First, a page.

While re-framing, optimism, and positivity all are aspects of positive reappraisal, at its heart positive reappraisal is much more. Properly done, positive reappraisal is a new way of looking at the world. Yes, positive reappraisal heightens happiness and re-enforces resilience. Yes, positive reappraisal scales back negative emotions and slashes stress. Yes, positive reappraisal is a mood booster and has undeniable health benefits. Is it a panacea? No, in part because it only works if you do the work.

Positive reappraisal is a coping mechanism, a mental technique, an adaptive process whereby events are viewed in different, multiple lights, divergent, creative frames if you wish. Instead of an energy draining, mind sapping “woe is me, isn’t this horrible, how will I ever cope” approach, you try on various even offbeat mindsets: What is good about this? Anything at all positive? Anything to be grateful for? What can I learn from this? How would someone else approach this? How have others solved? How can I run with this? Roll with the punches? Others have turned stumbling blocks into stepping-stones, how can I?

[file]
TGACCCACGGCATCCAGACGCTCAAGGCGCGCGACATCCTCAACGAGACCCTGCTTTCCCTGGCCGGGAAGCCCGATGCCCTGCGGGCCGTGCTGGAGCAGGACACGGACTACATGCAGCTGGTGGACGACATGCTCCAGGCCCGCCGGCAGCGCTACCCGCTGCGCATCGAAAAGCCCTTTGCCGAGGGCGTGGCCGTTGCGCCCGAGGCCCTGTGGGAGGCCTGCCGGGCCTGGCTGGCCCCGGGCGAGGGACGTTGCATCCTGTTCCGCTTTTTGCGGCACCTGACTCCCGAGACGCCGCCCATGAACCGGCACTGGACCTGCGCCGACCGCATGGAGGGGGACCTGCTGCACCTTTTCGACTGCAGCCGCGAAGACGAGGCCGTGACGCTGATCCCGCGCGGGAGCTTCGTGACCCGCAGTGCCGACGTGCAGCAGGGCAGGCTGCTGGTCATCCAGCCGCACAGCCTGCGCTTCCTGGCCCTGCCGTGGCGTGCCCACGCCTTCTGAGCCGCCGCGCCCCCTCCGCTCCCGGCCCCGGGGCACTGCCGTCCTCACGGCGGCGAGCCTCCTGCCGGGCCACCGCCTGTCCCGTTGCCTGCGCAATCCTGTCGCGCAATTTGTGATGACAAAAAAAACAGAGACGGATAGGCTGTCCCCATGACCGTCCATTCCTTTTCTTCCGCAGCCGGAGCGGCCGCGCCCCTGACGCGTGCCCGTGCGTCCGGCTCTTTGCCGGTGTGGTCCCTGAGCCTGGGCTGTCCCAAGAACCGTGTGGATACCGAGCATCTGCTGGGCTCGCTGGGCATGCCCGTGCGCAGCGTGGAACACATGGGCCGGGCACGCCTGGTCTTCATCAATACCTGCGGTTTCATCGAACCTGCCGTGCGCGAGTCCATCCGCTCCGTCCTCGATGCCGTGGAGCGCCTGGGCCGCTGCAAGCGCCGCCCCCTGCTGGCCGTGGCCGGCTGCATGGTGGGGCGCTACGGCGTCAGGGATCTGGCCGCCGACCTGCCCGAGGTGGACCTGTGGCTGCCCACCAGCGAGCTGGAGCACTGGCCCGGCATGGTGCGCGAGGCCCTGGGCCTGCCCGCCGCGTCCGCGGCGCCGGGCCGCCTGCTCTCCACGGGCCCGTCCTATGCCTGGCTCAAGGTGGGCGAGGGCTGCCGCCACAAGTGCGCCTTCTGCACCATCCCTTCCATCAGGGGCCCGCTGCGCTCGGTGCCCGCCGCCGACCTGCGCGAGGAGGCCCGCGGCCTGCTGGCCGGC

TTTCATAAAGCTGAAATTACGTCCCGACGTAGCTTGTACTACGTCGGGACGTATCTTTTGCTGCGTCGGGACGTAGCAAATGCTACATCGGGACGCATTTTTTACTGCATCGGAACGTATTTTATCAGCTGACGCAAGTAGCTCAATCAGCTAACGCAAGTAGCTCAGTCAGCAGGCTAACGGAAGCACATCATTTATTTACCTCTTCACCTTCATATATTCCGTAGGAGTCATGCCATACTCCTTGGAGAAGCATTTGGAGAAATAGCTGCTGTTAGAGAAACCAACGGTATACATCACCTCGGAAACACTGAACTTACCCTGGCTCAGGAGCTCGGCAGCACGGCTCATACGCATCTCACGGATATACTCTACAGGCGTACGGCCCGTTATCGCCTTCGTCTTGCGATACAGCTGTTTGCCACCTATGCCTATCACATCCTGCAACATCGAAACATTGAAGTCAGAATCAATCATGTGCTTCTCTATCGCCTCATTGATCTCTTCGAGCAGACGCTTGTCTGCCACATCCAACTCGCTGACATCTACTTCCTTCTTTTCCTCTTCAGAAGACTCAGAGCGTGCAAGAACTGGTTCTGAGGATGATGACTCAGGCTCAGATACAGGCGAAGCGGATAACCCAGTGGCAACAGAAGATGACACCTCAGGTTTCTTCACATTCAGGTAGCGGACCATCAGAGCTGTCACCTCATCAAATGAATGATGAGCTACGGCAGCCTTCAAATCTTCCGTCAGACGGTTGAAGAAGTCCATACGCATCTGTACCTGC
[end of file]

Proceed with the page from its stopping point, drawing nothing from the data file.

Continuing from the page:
Positive reappraisal is a form of emotional regulation, a type of time out, a shift of focus, a way to bathe your tired spirit in the restorative power of solutions-oriented thinking. Positive reappraisal is NOT about denial or checking out or abdication, rather it challenges us to approach issues from contra, unique or even disparate angles; to modify and enlarge our mindsets and to accept and acknowledge that within every difficulty lie growth opportunities beyond which we will emerge stronger and wiser.

Closing Quotes:

Do not consider painful what is good for you.– Euripedes, 480 BC -c. 406 B

“The pessimist complains about the wind; the optimist expects it to change; the realist adjusts the sails.” – William Arthur Ward, 1921-1994

“While you can’t control your experiences, you can control your explanations.” – Martin E.P. Seligman, ‘Learned Optimism: How to Change Your Mind and Your Life’

“Rumination (worry), positive reappraisal and optimism are statistically significant predictors of perceived stress. As levels of positive reappraisal and optimism increase, perceived stress decreases. Thus, reappraising stressful situations in a positive light and having an optimistic outlook on life ameliorates stress while dwelling on the negative aspects of stressful situations exacerbates the experience of stress.” – A Study of the Relationship Between Cognitive Emotion Regulation, Optimism, and Perceived Stress Among Selected Teachers

As always, I share what I most want and need to learn. – Nathan S. Collier